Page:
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Elliot Olsen is a nationally prominent foodborne illness lawyer who has regained millions for clients. If you or a family member were sickened in one of these 2018 E. coli outbreaks and believe negligence played a role, you might have reason to file a lawsuit. Please call (612) 337-6126 for a free consultation.

The Centers for Disease Control and Prevention (CDC) reports that it investigated three 2018 E. coli outbreaks, two from contaminated romaine lettuce and the other from contaminated ground beef.

On its home page for E. coli, the organization links to a page that outlines the process of investigating an E. coli outbreak, “Timeline for Reporting Cases of E. coli O157 Infection.” Here is that process:

2018 E. coli outbreaks:
taking DNA fingerprints

E. coli O157 – or Escherichia coli O157 – is the most commonly identified serotype of Shiga-toxin producing E. coli (STEC) bacteria. (The testing done to distinguish E. coli O157 from its counterparts is called “serotyping.”)

To determine the serotype of STEC, public health laboratories perform a kind of “DNA fingerprinting” on lab samples. Investigators determine whether the DNA pattern of E. coli O157 bacteria from one person is the same as that from others sickened in an outbreak as well as bacteria taken from the contaminated food, water, or animal.

Bacteria with the same “DNA fingerprint” are likely to come from the same source. Public health officials will then conduct an investigation, including interviews with those sickened, to determine if they are part of a common-source outbreak.

2018 E. coli outbreaks:
illness timeline

A series of events occurs between when a person is infected and the time officials can determine they are part of an outbreak. This produces a delay between when a person gets sick and confirmation that they are part of an outbreak.

Officials work hard to speed up the process. The timeline is as follows:

Time to illness

This is the time from when a person is exposed to E. coli O157 to the beginning of symptoms (also called the “incubation period”). For E. coli O157, this is usually one to three days.

Time to contact with doctor

The time from the first symptom until the person sees their doctor, when a stool sample is collected for laboratory testing. This is usually one to five days.

Time to diagnosis

The time from when a person gives a stool sample to when E. coli O157 is detected from the sample in a laboratory. This can take up to three days from the time the sample is received by the lab technician. The diagnosis of E. coli infection can be reported to the local health department at this time.

E. coli transfer time

The time required to ship the E. coli O157 bacteria sample from the laboratory to the public health authorities who will perform “DNA fingerprinting.” This can take up to a week, depending on transportation arrangements within a state and the distance between the laboratory and public health department.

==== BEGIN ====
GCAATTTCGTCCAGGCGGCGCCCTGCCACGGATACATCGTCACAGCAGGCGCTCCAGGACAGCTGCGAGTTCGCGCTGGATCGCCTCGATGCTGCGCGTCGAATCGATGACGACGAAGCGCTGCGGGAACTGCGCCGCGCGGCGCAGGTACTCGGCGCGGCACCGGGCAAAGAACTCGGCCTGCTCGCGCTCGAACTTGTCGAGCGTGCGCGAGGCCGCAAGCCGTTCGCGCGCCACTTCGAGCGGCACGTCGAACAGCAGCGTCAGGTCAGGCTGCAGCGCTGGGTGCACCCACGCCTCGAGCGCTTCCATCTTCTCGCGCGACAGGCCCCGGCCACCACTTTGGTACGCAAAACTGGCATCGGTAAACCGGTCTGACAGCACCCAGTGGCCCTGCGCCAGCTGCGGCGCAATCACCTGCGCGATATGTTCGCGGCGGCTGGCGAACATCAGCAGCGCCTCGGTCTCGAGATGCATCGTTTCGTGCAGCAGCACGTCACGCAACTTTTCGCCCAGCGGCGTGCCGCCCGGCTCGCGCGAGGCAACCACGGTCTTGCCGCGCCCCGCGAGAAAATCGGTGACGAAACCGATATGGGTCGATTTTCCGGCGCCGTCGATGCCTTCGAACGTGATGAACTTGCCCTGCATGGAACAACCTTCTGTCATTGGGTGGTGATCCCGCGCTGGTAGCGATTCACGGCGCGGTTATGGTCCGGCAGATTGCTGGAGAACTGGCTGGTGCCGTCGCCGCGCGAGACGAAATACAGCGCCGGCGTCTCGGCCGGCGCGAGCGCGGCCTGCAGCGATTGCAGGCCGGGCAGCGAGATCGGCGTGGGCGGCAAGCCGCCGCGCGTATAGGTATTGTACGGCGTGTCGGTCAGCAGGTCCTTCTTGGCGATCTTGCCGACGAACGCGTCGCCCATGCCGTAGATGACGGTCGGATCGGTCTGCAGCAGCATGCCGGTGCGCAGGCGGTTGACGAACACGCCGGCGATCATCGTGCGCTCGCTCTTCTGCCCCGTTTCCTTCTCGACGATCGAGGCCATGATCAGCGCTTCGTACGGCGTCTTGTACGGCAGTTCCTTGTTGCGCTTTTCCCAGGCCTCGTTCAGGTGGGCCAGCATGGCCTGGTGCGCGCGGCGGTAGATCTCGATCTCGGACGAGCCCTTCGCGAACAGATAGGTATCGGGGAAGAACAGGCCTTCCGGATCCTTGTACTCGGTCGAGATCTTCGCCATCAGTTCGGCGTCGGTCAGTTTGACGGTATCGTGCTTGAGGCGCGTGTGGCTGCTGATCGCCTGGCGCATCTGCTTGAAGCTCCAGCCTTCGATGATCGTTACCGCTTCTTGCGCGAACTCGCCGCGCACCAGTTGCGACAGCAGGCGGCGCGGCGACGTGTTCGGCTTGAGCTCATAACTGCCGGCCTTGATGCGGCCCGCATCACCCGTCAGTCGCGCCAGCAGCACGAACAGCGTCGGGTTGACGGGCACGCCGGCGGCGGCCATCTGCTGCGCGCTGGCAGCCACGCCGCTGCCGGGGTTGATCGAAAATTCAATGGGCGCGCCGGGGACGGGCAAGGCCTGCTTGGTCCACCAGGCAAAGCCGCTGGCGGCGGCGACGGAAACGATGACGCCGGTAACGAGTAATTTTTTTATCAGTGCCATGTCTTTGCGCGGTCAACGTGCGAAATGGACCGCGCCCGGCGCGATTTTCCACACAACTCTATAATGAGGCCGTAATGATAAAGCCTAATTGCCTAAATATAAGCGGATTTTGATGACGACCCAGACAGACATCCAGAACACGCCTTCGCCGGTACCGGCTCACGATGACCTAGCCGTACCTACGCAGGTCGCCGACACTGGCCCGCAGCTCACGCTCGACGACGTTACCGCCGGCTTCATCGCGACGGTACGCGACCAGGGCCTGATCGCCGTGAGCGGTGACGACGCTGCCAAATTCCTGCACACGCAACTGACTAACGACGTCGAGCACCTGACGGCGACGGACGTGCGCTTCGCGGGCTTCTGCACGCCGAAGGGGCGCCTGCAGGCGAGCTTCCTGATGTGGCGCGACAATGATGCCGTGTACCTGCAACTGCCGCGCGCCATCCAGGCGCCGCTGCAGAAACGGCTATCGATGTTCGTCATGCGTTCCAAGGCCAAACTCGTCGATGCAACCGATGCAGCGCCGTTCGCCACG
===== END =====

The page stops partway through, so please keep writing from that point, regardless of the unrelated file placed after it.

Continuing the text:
Time to “DNA fingerprinting”

The time required for the state’s public health authorities to perform “DNA fingerprinting” on the E. coli O157 isolate and compare it with the pattern of the outbreak strain. This can be accomplished in one day, but because many public laboratories have limited staff and space and experience numerous emergencies simultaneously, it can take up to four days.

Add it all up, and the time from the beginning of a person’s illness to the confirmation that the illness is part of an outbreak is about two to three weeks. That’s why case counts during an outbreak investigation are considered “preliminary” and almost inevitably increase over time.

2018 E. coli outbreaks:
romaine, ground beef

The STEC that caused both romaine lettuce outbreaks was – not surprisingly – E. coli O157. In the ground beef outbreak, however, the STEC was E. coli O26.

In addition to E. coli O157, many other kinds (called serogroups) of STEC cause disease. Other E. coli serogroups in the STEC group, including E. coli O26, are sometimes called “non-O157 STECs.” There are limited public health data on the occurrence of non-O157 STECs.

Compared with STEC O157 infections, identification of non-O157 STEC infections is more complex. First, laboratories must test stool samples for the presence of Shiga toxins. Then, the positive samples must be sent to public health laboratories to look for non-O157 STEC. (Clinical laboratories typically cannot identify non-O157 STEC.)

In addition to O26, other non-O157 STEC serogroups that often cause illness in the United States include O111 and O103. Some types of STEC frequently cause severe disease, including bloody diarrhea and hemolytic uremic syndrome (HUS), which is a type of kidney failure.

2018 E. coli outbreaks:
illness symptoms

Anyone can become sick by eating food or drinking water contaminated with E. coli, but people with the highest risk of developing HUS include the very young and the very old, as well as anyone with a weakened immune system, especially pregnant women.

Symptoms of an E. coli illness are similar to those of other types of food poisoning:

  • abdominal pain
  • diarrhea, which can turn bloody
  • nausea and vomiting
  • fever
  • fatigue
  • loss of appetite
  • decreased urination

2018 E. coli outbreaks:
hemolytic uremic syndrome

About 10 percent of those infected with E. coli will develop HUS, and the majority of HUS cases involve children under the age of 5 – the disease is the leading cause of acute kidney failure for that age group.

HUS generally develops after prolonged diarrhea, usually a week or more. The disease damages red blood cells, which can clog the kidneys’ filtering system. In the most severe cases, a kidney transplant might be required.

Free consultation

Elliot Olsen has decades of experience representing people harmed by food poisoning. You can contact him for a free consultation by filling out the following form and submitting it: